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‘Dreadful HALO’ Alien to 2018 Car: Wolff

‘Dreadful HALO’ Alien to 2018 Car: Wolff

Formula One

Mere months away from it debut, needless to say, the HALO isn’t winning any fans in the F1 community. Mercedes team principal Toto Wolff dislikes the Halo cockpit protection device. His Mercedes team is already hard at work trying to find the best way to incorporate the dreadful HALO into its 2018 design.

Dreadful HALO

The FIA’s technical department has dedicated more than eight years of research into cockpit protection in single seaters. The FIA’s 2018 ruling makes the “dreadful HALO” mandatory on Formula One cars. The device’s primary function is to deflect flying objects away from the driver’s head. It is formed by a titanium structure wrapped in carbon fibre above the cockpit.

The FIA conducted around 17 scenarios of severe accidents. They found that the Halo would have protected the driver on 15 occasions. The other two provided a neutral outcome. Wolff does not deny that there is a need to improve driver safety, but he believes a more elegant solution must be found.

He said, “It’s a dreadful piece!. We’ve had it in the staff briefing and we’ve shown it. It’s a huge piece of metal, much too heavy, it feels completely alien and I’d like to saw it off if I could! But then we need to look after driver safety and if there is a device that helps to protect lives, then we need to put it on the car. Maybe in the future we can find a solution that is a little bit more aesthetically pleasing than the halo. In terms of aerodynamic development it didn’t interfere too much and everyone has the same problem.”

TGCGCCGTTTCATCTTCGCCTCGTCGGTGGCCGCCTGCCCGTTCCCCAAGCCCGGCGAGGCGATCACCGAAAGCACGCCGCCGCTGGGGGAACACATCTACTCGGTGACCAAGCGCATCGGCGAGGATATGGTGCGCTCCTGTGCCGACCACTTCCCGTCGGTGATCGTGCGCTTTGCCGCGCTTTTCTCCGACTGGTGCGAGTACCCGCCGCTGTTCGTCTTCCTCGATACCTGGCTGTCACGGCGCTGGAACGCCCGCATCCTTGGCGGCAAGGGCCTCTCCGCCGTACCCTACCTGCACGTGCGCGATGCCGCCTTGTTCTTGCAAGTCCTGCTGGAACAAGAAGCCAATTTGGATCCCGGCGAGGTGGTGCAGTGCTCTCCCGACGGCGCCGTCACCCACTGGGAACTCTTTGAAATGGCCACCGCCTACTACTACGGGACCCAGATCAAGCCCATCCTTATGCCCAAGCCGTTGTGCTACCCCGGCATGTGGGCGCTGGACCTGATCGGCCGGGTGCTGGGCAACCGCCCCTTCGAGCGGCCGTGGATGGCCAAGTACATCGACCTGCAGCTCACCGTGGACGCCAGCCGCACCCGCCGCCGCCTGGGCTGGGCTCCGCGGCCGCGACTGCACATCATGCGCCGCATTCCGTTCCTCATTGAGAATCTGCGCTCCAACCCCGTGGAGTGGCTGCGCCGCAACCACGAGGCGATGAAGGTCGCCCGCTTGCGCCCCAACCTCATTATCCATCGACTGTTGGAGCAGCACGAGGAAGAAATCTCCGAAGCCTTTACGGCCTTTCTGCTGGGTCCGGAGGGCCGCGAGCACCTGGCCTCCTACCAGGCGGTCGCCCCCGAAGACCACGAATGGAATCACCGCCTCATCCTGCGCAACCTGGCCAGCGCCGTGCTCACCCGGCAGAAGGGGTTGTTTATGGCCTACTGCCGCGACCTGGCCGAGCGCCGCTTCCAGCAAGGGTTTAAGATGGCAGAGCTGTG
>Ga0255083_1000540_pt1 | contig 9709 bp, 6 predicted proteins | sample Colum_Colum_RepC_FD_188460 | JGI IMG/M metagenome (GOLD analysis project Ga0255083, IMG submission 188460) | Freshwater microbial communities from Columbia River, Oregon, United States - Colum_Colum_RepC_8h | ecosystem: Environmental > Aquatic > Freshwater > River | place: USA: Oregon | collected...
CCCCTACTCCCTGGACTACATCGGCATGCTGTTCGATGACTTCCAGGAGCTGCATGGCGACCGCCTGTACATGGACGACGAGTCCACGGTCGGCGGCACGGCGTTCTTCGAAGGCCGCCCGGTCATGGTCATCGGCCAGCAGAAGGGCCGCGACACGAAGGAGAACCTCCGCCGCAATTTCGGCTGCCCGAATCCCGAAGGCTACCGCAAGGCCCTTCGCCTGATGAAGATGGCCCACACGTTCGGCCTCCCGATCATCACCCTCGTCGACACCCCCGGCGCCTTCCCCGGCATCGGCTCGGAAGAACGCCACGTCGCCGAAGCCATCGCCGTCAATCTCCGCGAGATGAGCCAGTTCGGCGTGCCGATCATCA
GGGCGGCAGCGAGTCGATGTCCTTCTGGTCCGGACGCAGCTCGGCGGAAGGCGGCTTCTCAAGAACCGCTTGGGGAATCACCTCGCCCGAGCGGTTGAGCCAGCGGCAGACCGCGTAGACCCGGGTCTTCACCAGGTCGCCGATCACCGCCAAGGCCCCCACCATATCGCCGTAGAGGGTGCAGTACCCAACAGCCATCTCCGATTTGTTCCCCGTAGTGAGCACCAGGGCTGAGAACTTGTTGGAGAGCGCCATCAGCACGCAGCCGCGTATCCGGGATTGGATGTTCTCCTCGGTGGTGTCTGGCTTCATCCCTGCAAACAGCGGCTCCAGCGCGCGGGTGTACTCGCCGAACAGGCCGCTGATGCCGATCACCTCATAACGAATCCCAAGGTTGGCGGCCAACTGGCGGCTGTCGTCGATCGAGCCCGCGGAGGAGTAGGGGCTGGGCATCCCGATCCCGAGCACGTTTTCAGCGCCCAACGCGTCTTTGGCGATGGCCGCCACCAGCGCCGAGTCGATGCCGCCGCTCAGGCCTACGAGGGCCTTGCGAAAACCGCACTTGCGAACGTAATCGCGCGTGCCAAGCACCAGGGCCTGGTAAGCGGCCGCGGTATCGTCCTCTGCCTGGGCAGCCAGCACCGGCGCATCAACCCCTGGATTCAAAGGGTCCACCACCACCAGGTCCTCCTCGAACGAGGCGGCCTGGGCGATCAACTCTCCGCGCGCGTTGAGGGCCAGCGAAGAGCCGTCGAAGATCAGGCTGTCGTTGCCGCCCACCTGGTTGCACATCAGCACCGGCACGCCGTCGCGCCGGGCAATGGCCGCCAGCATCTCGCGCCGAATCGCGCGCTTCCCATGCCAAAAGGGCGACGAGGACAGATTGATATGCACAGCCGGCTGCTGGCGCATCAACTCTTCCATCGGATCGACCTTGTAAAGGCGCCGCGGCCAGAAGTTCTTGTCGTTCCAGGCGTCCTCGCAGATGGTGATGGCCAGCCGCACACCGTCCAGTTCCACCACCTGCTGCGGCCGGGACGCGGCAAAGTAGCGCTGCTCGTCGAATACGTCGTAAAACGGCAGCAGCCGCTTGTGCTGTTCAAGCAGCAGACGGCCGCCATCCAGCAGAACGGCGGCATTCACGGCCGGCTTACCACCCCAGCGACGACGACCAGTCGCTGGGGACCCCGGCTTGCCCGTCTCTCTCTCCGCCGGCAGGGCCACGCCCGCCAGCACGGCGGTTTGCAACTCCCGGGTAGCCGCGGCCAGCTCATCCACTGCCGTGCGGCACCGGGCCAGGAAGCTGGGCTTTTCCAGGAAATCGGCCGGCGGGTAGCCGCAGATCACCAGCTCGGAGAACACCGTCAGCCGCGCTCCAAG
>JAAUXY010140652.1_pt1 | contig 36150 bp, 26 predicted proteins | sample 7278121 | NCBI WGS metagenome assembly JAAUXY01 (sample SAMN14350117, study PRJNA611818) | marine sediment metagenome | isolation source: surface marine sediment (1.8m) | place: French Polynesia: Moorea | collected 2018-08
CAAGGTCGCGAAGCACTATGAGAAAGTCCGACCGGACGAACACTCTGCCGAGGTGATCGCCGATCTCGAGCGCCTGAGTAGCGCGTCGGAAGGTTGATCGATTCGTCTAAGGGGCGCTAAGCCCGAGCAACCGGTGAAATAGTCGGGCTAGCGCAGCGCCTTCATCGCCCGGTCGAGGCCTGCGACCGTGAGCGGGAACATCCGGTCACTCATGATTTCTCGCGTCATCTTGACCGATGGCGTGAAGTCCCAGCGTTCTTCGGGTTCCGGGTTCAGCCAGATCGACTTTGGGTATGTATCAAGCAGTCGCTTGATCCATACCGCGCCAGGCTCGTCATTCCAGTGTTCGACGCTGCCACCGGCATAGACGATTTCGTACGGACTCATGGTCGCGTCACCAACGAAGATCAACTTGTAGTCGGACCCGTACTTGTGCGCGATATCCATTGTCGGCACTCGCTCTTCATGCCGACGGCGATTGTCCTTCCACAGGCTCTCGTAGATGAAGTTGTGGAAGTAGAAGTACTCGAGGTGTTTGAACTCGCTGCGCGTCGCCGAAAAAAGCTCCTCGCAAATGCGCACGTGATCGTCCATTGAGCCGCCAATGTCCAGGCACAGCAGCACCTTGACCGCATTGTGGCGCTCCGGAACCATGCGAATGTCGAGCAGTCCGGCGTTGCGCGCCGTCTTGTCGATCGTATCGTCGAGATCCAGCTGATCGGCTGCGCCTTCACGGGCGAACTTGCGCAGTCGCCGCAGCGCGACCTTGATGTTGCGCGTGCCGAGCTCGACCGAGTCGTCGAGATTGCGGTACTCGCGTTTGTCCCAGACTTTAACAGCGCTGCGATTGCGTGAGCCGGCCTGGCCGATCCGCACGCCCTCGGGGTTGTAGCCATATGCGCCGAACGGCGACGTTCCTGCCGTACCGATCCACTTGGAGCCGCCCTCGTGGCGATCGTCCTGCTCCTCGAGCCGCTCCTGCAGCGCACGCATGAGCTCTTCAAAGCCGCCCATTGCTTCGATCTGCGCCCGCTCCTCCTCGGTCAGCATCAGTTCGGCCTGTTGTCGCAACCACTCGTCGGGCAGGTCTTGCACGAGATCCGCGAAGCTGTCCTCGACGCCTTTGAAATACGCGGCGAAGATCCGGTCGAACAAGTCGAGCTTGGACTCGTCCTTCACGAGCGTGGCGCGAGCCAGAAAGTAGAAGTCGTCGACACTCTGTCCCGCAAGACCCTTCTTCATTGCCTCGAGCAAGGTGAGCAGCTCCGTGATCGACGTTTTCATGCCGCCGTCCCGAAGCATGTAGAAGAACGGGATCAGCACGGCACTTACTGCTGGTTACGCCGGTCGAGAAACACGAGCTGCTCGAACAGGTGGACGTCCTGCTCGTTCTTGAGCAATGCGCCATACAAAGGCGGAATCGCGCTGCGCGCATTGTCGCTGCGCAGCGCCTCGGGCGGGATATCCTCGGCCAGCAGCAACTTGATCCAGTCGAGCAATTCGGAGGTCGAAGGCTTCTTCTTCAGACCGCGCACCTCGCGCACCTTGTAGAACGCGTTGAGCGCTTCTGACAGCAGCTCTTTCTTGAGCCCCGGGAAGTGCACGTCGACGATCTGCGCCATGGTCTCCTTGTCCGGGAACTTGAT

Dreadful HALO
Toto Wolff

The HALO adds an extra few kilograms to the car so the minimum weight was increased by five kilograms next year. Wolff predicts that the actual weight of the Halo and its fittings to be around 10 kilograms. Mercedes have already worked hard to bring its car under the minimum weight limit in 2017. Over the winter, they will have to start from scratch in order to start the first race of the season without a weight penalty.

Wolff said, “With all the bolts and nuts it’s probably 10 kilos that you have up at the highest point in the car. So the centre of gravity moves up a large chunk and you need to compensate for that. So it’s all wrong!”

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